Social capital can affect the psychological mechanisms of the body, and it can consequently affect an individual’s mental health [36]. Having healthy social relationships and feeling socially supported can be a protective factor against stress and psychological distress [37]. In addition to the impact of social capital on psychological health, it can be a significant determinant of physical health too [38]. Social capital also has a potential role in modifying health-related behaviours, including diet, sleep, physical activity, alcohol consumption, smoking, and other substance abuse [38]. Researches have proposed various mechanisms for the influence of the components of social capital on health outcomes. Health-related behaviours and lifestyle are often social and cultural phenomenon derived from the combination of individual behaviours and living conditions as primary mediators [38]. Health-related behaviours are developed in the interaction of the social environment with individuals’ psychological and biological characteristics [39].

For the present study, a positive and significant association was observed between social capital and the physical and mental health dimensions of QoL for pregnant women. It seems that the components of social capital (including community connection, social agency, trust, safety, neighbourhood connection, and value of life) can improve the physical and mental health dimensions of QoL during pregnancy. According to the regression model in the present study, after controlling for demographic and obstetric characteristics, an increase in social capital during pregnancy can increase the physical health dimension of QoL by 0.40, and the mental health dimension by 0.44.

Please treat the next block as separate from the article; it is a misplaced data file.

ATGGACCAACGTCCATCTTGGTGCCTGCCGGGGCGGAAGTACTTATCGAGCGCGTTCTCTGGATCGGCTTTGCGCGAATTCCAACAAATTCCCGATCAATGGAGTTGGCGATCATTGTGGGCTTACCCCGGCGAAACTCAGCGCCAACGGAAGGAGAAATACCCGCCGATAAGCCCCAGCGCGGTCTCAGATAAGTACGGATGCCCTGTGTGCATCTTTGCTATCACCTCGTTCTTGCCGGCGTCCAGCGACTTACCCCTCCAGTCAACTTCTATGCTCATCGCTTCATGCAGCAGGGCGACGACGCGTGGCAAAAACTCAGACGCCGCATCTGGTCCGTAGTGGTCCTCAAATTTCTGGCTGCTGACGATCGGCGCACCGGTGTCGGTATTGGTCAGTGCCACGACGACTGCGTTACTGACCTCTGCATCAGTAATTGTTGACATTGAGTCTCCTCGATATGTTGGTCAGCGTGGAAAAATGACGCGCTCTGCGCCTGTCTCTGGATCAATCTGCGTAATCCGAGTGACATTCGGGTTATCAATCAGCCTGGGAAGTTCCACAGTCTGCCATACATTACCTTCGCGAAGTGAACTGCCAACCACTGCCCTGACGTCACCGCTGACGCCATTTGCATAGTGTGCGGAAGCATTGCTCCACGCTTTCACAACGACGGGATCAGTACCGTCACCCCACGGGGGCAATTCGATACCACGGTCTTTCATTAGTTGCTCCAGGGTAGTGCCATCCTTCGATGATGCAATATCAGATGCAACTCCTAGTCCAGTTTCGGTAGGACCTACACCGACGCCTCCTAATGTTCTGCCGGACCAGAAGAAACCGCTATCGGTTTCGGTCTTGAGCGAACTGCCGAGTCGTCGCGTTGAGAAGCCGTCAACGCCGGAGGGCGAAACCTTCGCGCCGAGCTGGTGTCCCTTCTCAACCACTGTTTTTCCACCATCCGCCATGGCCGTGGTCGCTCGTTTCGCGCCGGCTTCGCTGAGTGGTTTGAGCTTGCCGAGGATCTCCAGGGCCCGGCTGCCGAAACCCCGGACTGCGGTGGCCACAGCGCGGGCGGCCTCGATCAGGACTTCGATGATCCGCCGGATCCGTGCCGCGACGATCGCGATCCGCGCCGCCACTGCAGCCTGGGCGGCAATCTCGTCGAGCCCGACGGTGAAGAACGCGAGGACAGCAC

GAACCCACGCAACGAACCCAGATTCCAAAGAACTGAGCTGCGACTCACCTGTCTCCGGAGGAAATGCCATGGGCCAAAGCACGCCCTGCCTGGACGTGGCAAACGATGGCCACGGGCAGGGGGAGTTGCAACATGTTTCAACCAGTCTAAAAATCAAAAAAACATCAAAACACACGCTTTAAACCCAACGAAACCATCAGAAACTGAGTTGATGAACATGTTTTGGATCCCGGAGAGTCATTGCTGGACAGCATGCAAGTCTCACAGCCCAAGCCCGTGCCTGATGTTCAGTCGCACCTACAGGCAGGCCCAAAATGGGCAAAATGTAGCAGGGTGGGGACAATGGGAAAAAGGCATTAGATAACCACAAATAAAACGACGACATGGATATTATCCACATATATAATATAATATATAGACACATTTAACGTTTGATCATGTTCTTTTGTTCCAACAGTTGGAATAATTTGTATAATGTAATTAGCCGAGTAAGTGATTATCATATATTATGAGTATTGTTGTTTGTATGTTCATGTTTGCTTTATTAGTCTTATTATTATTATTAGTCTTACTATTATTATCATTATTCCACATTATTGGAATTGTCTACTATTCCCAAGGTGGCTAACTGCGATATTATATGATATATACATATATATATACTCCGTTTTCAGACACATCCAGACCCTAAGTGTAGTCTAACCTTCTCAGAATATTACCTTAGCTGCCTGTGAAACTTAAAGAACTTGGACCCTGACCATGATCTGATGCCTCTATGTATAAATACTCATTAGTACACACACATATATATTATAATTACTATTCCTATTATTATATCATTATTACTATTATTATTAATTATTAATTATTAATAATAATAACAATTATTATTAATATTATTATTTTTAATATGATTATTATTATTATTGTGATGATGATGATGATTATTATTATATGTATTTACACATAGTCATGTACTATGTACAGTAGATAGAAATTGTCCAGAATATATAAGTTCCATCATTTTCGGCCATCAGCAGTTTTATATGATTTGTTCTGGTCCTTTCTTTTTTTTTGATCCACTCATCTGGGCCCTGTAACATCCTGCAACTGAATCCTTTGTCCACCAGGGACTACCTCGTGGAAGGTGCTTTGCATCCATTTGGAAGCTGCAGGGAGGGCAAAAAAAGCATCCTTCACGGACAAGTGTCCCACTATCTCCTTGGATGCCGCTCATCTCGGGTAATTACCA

Notably, in the present study, connections with family and friends and the tolerance of diversity did not have significant correlations with the physical and mental health dimensions of QoL. One explanation for this may be that people tend to live further away from family relatives then they did in decades past. Therefore, long-distance relationships can diminish the role(s) of family members in social networks. If people do not rely on their families for support, especially if distance is a barrier, these connections may have a smaller impact on their social capital.

The lack of a significant association between the tolerance of diversity and the QoL of pregnant women might be able to have multiple explanations that warrant further research. Probable reasons include the impact of cultural contexts and the preference to live and socialise with culturally similar people. As Onyx and Bullen (2000) and Hyyppä (2010) stated, the association between social capital and health-related behaviors depends largely on cultural, social, and historical context [18, 38].